In the last years of his life, Walt Disney had a Friday evening ritual: His studio songwriters, Robert and Richard Sherman, would slip into his office to chat awhile. Soon Walt would walk to the north window, gaze out, and say simply, “Play it.”
The brothers knew what he meant. Richard would sit at Walt’s piano and begin to play “Feed the Birds,” the lovely melody they wrote for Mary Poppins.
Walt would stare out the window, hands behind his back, and the tears would flow down his face. “Yes,” the brothers once heard Walt whisper to himself, “that’s what it’s all about.”
You see, unlike just about any other classic movie song you can think of, “Feed the Birds” isn’t about romance, or yearning, or triumph. It’s a song about charity, of giving for the sake of kindness. “Feed the Birds” was “We Are The World” 20 years early, and it was wrapped in one of the most wonderfully executed film fantasies ever made.
Of course, the Disney legend is littered with apocrypha, and who knows if that often-told tidbit is 100 percent true. But it gets to the heart of the unique relationship Disney had with the people who worked for him: He was the incurable sentimentalist…they were the artists who brought his heartfelt visions to life.
Robert Sherman, who along with his brother wrought most of Disney’s greatest musical hits—the songs for Poppins, The Jungle Book, and Winnie the Pooh—died on Monday in London. I got to meet Robert once, at the celebration of Disneyland’s 50th birthday in 2005. At first he caught my attention because he appeared to be the very oldest person there—somewhat stooped, walking with a cane. He seemed vaguely familiar, and then I saw his tie: designed to look like a piano keyboard. I knew this was one of the Shermans but really, I couldn’t be sure which one. I mean, look at their photos. They weren’t twins—Robert was older—but they sure looked a lot alike.
He was, oddly, standing there all by himself, balancing a drink cup and hors d’oeuvres. I really wanted to shake his hand, but I knew that could lead to disaster; either drink or food all over that nice tie. So I stepped over to him, took his elbow, and said, “Thank you.” He looked up and smiled, and I knew he knew what I meant. I suspect for the last half-century of his life, Robert Sherman got a lot of those unsolicited thank yous because, really, what else can you say to someone who provided the soundtrack for your life?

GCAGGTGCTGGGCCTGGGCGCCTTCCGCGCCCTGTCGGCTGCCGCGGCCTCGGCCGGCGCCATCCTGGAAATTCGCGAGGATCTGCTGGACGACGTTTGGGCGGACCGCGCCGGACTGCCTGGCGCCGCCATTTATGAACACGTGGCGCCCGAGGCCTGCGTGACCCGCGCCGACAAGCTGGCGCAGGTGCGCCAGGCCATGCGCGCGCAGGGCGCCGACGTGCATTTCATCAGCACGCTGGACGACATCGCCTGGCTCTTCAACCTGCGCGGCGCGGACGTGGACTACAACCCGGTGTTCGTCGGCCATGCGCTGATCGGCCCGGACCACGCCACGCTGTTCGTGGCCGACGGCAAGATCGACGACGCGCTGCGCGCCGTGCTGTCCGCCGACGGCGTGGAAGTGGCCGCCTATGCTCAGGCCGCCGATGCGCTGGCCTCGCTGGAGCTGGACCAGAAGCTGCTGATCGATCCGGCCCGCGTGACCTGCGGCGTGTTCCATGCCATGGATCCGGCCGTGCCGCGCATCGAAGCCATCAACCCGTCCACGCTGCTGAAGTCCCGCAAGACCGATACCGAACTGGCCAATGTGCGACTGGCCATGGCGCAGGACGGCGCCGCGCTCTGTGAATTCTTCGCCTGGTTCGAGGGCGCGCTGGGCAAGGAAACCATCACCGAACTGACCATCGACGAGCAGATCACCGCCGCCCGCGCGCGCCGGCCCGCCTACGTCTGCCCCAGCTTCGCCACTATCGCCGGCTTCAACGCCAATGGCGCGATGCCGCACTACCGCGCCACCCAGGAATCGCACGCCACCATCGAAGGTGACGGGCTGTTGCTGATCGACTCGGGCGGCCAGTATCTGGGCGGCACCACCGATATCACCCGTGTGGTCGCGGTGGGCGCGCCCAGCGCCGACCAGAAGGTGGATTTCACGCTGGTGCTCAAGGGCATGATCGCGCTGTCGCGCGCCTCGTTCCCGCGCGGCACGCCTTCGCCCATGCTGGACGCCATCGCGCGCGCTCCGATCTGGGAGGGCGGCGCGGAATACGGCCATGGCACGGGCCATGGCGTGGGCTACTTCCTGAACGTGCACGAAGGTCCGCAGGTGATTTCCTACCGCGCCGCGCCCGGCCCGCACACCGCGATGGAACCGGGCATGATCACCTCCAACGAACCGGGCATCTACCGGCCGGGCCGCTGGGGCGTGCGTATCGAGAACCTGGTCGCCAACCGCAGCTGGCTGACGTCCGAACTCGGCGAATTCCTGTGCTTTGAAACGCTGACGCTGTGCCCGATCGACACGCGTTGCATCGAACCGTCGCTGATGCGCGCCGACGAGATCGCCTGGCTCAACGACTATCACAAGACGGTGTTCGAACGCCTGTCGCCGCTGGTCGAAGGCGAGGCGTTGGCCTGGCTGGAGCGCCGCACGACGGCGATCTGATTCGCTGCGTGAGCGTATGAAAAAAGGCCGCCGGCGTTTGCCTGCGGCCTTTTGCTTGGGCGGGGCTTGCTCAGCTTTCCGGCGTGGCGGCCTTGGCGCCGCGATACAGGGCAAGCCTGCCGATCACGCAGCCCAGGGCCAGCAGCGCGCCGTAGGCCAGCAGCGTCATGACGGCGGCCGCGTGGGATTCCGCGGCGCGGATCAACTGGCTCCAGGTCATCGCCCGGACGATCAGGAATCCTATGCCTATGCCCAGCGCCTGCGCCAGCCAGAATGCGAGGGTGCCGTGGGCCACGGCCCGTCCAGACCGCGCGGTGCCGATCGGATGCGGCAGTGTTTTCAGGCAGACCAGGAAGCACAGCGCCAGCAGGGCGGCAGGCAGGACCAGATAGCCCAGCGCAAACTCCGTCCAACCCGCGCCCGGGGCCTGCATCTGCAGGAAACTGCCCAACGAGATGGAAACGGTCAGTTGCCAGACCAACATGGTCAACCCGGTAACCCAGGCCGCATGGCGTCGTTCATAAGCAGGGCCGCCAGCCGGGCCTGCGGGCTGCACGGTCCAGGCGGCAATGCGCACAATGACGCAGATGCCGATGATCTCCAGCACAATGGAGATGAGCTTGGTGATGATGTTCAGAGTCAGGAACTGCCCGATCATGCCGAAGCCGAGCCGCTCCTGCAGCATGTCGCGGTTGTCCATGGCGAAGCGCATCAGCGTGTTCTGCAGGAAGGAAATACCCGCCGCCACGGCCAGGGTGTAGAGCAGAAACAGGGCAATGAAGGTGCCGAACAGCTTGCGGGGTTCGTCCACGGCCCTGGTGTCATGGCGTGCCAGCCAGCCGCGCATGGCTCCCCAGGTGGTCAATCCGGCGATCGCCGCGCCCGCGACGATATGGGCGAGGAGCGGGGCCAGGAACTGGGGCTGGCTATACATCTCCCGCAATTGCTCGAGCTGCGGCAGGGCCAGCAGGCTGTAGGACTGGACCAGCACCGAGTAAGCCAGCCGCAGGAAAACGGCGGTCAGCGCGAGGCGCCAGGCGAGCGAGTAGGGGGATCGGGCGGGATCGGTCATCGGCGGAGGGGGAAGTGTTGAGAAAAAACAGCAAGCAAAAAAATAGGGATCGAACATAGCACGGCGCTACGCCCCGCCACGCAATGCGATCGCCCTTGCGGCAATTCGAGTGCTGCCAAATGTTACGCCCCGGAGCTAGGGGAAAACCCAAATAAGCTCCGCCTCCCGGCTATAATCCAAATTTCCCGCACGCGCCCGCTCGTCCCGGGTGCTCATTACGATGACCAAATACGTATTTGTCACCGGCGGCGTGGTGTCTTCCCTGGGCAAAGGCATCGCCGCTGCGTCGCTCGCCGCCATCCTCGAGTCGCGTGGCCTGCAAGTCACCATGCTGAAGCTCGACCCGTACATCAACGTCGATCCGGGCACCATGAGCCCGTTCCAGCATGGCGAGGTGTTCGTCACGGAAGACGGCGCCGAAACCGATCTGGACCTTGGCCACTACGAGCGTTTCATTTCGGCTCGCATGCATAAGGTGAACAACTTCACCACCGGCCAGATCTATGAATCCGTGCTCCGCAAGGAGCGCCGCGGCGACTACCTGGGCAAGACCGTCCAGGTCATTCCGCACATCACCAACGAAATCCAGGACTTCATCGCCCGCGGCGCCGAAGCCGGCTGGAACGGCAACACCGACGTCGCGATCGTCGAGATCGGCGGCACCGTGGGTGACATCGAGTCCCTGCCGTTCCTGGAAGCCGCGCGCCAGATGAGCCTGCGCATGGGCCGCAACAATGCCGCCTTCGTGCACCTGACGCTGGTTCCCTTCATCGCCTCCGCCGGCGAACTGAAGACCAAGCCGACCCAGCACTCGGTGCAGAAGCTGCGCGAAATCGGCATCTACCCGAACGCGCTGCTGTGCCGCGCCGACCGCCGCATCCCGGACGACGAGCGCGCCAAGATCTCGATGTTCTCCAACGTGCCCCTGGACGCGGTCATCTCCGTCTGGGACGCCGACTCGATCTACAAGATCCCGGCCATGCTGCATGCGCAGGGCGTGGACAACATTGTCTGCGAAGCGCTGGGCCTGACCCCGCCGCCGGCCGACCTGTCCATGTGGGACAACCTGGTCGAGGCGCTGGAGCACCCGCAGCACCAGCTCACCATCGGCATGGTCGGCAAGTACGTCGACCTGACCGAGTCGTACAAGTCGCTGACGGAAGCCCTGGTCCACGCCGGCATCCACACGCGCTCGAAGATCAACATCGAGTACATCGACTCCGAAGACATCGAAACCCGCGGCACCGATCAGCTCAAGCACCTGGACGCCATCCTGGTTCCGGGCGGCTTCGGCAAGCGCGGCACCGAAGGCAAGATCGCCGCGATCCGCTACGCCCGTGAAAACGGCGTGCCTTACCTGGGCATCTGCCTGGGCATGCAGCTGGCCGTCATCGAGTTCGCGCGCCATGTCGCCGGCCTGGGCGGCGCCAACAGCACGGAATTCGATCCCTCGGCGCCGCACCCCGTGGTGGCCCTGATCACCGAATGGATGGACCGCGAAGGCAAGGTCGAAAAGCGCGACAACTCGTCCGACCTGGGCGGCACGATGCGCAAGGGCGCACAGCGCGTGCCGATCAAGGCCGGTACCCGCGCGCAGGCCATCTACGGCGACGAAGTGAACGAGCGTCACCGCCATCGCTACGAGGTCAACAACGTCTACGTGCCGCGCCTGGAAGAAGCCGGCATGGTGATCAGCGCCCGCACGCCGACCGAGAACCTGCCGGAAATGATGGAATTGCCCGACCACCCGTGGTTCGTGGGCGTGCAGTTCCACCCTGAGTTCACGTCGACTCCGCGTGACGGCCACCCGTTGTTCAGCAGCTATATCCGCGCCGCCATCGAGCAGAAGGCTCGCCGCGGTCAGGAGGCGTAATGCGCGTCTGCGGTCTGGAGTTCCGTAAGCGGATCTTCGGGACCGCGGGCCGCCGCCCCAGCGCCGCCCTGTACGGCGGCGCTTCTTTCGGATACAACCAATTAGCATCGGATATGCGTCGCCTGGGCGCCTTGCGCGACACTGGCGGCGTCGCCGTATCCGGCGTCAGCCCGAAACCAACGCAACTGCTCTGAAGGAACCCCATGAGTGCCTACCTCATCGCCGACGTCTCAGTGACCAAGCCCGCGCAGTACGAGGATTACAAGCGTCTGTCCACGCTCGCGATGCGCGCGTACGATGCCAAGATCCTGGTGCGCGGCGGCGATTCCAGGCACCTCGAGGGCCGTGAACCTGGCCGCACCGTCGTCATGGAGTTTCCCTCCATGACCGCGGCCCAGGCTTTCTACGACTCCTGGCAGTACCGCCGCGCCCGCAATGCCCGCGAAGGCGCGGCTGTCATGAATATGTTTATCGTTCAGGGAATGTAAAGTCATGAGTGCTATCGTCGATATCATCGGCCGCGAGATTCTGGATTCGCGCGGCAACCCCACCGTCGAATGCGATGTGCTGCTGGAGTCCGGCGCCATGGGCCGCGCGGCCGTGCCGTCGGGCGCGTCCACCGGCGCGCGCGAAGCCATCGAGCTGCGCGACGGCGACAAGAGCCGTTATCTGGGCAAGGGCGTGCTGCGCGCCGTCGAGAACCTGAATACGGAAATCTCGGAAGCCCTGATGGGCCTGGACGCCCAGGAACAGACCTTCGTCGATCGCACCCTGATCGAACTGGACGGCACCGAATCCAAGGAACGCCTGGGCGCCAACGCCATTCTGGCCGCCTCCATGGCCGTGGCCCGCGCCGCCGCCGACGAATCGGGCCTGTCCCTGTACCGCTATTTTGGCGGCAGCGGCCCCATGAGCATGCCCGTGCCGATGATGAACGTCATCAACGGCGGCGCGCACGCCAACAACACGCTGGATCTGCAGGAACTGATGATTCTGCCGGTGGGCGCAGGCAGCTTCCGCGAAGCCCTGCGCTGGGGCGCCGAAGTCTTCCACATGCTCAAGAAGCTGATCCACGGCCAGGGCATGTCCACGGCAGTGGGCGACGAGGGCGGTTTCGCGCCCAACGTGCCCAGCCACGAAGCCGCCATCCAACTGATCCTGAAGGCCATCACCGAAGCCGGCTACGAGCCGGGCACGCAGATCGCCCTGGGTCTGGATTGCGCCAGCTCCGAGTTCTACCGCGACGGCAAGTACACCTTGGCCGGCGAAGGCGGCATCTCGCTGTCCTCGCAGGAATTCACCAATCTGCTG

You can hear some of the most beautiful movie music ever composed on our own Movies for Grownups Movie Music Channel, but the Shermans may well deserve a channel all their own. And if you burrow down deep into their canon—past their Oscar-winning “Chim Chim Cheree,” past “Supercalifragilisticexpialodocious,” down through “I Wanna Be Like You” and even beyond their late-‘50s pop hit “You’re 16 (You’re Beautiful, and You’re Mine)”—the nut at the center of the brothers’ body of work is a 30-second ditty they wrote for Walt’s Pepsi Cola exhibit at the 1964 New York World’s Fair.
“It’s a Small World After All” is as infectious as the flu, as tenacious as a tapeworm—and is, in all likelihood, the most-performed song in the history of humanity. I did some back-of-the-envelope calculating to try and figure out just how many times that song has been sung, and the math is mind-boggling:
Accepting the 30-second length of one go-round of “It’s a Small World” (it’s just a tad longer), and assuming those hundreds of little doll robots are singing the song in unison—albeit in their own native languages—that would mean “It’s a Small World” cycles 120 times an hour. Figuring an average 10-hour workday at Disneyland (the park is often open longer than that and sometimes shorter), that works out to 1,200 performances a day, 438,000 in a 365-day year. Multiply that by the 48 years the ride has been in operation, including two years in New York, and you get a mind-numbing 21 million performances of “It’s a Small World” for the Disneyland version alone! And we’re not even counting the “Small World” rides in Orlando, Tokyo, Paris, and Hong Kong. Nor the kabillion verses that have been sung in family minivans pulling out of theme park lots, nor those mumbled by haunted parents in their sleep.
That’s quite a legacy for a little song with big ideas: Richard Sherman called the song “A hymn for peace.”
And now, as Bob Sherman sits at some great white grand piano in the sky—poised to perform as his old boss gazes out over a shimmering cloudscape whispering “Play it”—I wonder what song he’ll sing.